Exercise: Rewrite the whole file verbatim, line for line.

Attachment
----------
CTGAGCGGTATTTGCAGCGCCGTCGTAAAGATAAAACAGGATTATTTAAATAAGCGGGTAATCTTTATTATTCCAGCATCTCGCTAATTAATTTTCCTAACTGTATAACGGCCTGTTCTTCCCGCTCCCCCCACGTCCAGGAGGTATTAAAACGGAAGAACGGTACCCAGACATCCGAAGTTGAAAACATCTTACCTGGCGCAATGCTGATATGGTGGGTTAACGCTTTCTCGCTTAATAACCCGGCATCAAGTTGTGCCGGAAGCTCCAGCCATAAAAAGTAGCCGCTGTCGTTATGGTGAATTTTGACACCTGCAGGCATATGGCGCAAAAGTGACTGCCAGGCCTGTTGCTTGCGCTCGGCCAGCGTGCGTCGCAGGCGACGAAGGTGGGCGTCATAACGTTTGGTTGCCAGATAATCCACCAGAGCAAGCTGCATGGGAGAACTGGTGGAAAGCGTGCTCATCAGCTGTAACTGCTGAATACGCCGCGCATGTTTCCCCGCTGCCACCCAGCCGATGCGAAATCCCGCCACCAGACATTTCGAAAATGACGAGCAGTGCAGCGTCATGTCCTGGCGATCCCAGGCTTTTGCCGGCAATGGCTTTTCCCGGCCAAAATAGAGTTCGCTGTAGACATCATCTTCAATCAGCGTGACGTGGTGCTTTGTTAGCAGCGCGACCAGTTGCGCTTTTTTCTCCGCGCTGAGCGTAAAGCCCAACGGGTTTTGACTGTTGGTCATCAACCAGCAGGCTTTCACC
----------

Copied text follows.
CTGAGCGGTATTTGCAGCGCCGTCGTAAAGATAAAACAGGATTATTTAAATAAGCGGGTAATCTTTATTATTCCAGCATCTCGCTAATTAATTTTCCTAACTGTATAACGGCCTGTTCTTCCCGCTCCCCCCACGTCCAGGAGGTATTAAAACGGAAGAACGGTACCCAGACATCCGAAGTTGAAAACATCTTACCTGGCGCAATGCTGATATGGTGGGTTAACGCTTTCTCGCTTAATAACCCGGCATCAAGTTGTGCCGGAAGCTCCAGCCATAAAAAGTAGCCGCTGTCGTTATGGTGAATTTTGACACCTGCAGGCATATGGCGCAAAAGTGACTGCCAGGCCTGTTGCTTGCGCTCGGCCAGCGTGCGTCGCAGGCGACGAAGGTGGGCGTCATAACGTTTGGTTGCCAGATAATCCACCAGAGCAAGCTGCATGGGAGAACTGGTGGAAAGCGTGCTCATCAGCTGTAACTGCTGAATACGCCGCGCATGTTTCCCCGCTGCCACCCAGCCGATGCGAAATCCCGCCACCAGACATTTCGAAAATGACGAGCAGTGCAGCGTCATGTCCTGGCGATCCCAGGCTTTTGCCGGCAATGGCTTTTCCCGGCCAAAATAGAGTTCGCTGTAGACATCATCTTCAATCAGCGTGACGTGGTGCTTTGTTAGCAGCGCGACCAGTTGCGCTTTTTTCTCCGCGCTGAGCGTAAAGCCCAACGGGTTTTGACTGTTGGTCATCAACCAGCAGGCTTTCACC